Top 10 Cities Right Under Your Feet
Man has always strived to reach for the heavens. We have skyscrapers and structures that seem to go higher and higher each year. We’ve even set out to explore the far reaches of outer space. However, there are times when civilisations have been known to build downwards within the earth instead. When that happens, wonderful cities are left behind, but not many know about them. Here are a few interesting cities you didn’t know were right under your feet!
10. Setenil de las Bodegas, Spain
One of the few of the underground cities on this list that still thrives to this day is Setenil de las Bodegas. A partly underground city in Spain, the name derives from the Latin word “setenil” which means “seven from nothing” referring to the seven attacks it took for the Christians to defeat the Moors. The houses are built right in the stone walls carved out from the mountain. Part of it is out in the open, and when you visit it you can’t help but wonder at the magnificent structure.
9. Moose Jaw, Saskatchewan
Saskatchewan, Canada is known for having severely long winters. Back in the day it was the same, and so a network of tunnels and living areas were built underground to help facilitate warmer travel. Soon enough the tunnels were said to have aided illegal activities. One of the most notable rumours is that Al Capone made use of this to traffic contraband and engage in other illicit activities through these tunnels. It was nicknamed “The Chicago Connection” because of this.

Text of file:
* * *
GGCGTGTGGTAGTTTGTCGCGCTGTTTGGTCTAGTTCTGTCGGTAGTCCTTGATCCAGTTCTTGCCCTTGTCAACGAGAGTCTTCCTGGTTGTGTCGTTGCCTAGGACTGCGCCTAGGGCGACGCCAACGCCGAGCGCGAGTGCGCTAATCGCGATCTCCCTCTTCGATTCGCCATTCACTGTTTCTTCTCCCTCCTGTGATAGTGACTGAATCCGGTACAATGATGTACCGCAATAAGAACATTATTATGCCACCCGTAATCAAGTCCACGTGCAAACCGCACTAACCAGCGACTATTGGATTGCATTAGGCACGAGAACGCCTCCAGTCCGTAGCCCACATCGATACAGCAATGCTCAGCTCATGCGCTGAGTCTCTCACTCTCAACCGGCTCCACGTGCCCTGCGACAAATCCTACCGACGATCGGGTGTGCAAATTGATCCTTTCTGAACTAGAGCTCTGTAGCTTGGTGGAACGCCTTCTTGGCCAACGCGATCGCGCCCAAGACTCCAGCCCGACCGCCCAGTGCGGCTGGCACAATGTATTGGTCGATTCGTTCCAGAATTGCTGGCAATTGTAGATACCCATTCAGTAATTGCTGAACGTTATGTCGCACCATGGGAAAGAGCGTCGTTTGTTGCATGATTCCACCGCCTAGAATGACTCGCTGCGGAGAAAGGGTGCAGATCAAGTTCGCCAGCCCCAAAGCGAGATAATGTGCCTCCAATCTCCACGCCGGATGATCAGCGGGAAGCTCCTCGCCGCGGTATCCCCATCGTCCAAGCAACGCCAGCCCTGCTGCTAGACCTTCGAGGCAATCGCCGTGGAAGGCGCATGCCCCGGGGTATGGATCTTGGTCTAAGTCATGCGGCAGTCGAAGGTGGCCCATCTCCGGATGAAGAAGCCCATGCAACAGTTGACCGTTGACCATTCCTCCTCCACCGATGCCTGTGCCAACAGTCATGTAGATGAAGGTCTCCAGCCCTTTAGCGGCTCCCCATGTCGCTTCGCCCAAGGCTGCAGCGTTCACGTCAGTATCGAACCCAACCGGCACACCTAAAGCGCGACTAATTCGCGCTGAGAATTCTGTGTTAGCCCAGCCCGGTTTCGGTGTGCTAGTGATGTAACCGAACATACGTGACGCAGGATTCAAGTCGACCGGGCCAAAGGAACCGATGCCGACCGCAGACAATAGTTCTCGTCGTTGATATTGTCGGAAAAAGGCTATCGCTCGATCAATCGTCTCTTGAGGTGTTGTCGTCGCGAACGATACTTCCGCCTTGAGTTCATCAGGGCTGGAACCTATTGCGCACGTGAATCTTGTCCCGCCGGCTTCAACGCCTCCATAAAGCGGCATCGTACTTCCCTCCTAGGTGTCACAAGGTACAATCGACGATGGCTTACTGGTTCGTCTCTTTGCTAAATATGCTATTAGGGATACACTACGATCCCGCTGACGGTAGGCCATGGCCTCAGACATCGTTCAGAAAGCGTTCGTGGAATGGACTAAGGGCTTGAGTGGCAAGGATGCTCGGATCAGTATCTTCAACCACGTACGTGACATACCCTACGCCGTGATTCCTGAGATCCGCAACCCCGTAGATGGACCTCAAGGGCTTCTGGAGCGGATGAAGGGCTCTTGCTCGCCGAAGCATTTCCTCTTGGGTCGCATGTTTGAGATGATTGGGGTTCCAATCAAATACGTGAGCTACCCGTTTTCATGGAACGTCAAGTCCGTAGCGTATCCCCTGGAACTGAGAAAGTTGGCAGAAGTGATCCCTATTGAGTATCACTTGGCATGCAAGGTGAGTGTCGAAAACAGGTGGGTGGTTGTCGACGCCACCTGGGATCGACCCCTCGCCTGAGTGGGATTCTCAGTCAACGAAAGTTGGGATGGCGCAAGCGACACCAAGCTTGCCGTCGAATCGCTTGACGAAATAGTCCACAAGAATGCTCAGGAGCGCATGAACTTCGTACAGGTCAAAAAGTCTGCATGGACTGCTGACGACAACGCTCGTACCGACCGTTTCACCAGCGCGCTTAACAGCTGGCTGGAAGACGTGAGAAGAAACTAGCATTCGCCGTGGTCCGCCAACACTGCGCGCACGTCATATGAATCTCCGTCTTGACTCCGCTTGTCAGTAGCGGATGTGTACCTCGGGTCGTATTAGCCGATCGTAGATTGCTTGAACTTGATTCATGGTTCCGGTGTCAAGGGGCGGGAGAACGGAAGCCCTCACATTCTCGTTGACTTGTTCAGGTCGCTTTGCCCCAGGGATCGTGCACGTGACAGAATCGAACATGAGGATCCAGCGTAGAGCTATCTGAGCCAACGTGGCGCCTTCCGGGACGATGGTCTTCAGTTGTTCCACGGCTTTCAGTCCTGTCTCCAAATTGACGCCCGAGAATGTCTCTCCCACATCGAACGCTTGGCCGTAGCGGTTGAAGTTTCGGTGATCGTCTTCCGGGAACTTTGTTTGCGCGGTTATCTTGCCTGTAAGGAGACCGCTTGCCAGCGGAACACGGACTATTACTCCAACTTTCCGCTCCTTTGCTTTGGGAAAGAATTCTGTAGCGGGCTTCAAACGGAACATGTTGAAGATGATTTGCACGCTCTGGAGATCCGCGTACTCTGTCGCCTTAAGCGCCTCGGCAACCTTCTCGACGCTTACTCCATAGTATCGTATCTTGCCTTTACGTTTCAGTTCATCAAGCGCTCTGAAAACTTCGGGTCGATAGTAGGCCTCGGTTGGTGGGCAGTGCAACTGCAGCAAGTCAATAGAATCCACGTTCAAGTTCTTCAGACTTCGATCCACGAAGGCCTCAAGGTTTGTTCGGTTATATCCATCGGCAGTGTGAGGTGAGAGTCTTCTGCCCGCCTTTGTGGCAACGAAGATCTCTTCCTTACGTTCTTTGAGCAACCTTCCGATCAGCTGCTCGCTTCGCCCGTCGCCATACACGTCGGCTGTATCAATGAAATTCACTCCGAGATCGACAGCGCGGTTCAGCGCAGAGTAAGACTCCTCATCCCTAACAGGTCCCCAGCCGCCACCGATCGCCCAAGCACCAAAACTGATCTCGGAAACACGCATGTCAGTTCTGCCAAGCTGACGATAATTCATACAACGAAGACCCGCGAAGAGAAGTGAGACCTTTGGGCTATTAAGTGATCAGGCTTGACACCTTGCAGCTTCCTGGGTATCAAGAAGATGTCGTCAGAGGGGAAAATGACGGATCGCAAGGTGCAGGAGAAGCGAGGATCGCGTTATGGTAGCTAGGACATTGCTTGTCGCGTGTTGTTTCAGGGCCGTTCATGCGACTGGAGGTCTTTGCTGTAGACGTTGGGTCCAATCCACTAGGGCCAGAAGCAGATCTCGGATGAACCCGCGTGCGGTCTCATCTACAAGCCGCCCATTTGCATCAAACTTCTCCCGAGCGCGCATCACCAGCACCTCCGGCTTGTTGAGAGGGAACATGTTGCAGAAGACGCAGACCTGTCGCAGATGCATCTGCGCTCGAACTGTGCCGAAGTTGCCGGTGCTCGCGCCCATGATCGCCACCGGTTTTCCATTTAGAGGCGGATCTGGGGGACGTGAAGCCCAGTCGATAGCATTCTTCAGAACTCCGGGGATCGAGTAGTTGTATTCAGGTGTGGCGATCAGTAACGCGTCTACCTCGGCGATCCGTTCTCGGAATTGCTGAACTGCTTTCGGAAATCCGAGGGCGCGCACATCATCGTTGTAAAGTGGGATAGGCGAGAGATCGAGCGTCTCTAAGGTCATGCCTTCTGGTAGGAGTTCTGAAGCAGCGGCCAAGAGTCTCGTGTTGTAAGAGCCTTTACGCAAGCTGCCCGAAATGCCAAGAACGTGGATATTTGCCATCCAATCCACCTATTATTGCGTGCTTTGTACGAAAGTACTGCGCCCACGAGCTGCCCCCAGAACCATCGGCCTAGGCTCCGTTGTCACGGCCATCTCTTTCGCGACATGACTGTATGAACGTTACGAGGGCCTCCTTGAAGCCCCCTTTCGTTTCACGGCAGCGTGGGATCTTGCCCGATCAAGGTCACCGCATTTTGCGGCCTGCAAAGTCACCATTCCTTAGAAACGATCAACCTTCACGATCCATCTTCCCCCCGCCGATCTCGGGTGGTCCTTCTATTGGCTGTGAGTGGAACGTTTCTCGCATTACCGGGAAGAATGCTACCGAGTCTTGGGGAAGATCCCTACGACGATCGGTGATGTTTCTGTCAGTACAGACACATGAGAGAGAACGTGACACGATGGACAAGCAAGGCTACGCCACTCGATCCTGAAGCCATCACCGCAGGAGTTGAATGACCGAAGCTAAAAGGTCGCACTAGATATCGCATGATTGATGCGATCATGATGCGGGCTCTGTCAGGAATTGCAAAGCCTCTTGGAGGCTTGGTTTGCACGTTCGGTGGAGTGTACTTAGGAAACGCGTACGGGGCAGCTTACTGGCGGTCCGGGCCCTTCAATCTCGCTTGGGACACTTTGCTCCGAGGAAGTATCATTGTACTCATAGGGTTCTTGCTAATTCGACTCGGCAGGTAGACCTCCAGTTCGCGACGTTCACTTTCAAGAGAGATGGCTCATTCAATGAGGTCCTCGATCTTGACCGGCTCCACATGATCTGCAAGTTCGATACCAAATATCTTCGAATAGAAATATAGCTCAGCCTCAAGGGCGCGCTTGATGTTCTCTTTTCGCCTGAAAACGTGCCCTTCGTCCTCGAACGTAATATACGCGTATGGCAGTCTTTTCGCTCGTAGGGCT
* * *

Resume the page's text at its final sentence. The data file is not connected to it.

One of the more famous underground cities, Derinkuyu is in a part of Cappadocia in Turkey. Made up of seven different levels that are entirely underground, Derinkuyu has the capacity to house hundreds of residents. If you’re thinking several small underground caves, think again. Derinkuyu holds churches, schools, and numerous shops that operated for quite some time. They were created supposedly for Christians who were being persecuted back in the day. After all, it’s tough for those lions to navigate through such an intricate city underground!
7. City of the Gods, Giza Plateau
Ah, the pyramids. One of the few wonders of the ancient world that are still standing. Not only are these babies revered for their magnificent architecture, many people think that the Giza Plateau houses an intricate series of chambers and tunnels. For about 40 years now, archaeologists and researches have attempted to map out the metropolis beneath the Giza Plateau. Dubbing it “The City of the Gods” nobody knows how or why the Egyptians even attempted this. We don’t even know exactly how the pyramids were built, what more this potential subterranean city?
6. Wieliczka Salt Mine
You might be surprised to learn that Poland has an amazing underground city as well. Beginning as a salt mine in the 13th century, the mine was operational until 7 years ago in 2007. It ran for about 700 years, can you imagine the sheer amount of salt it produced? That’s enough to give the current population of the world kidney stones! The underground complex houses an underground lake and even has a cathedral that stands to this day. The mine was also the site for munitions during World War 2. What an incredibly durable underground city!
5. Coober Pedy, Australia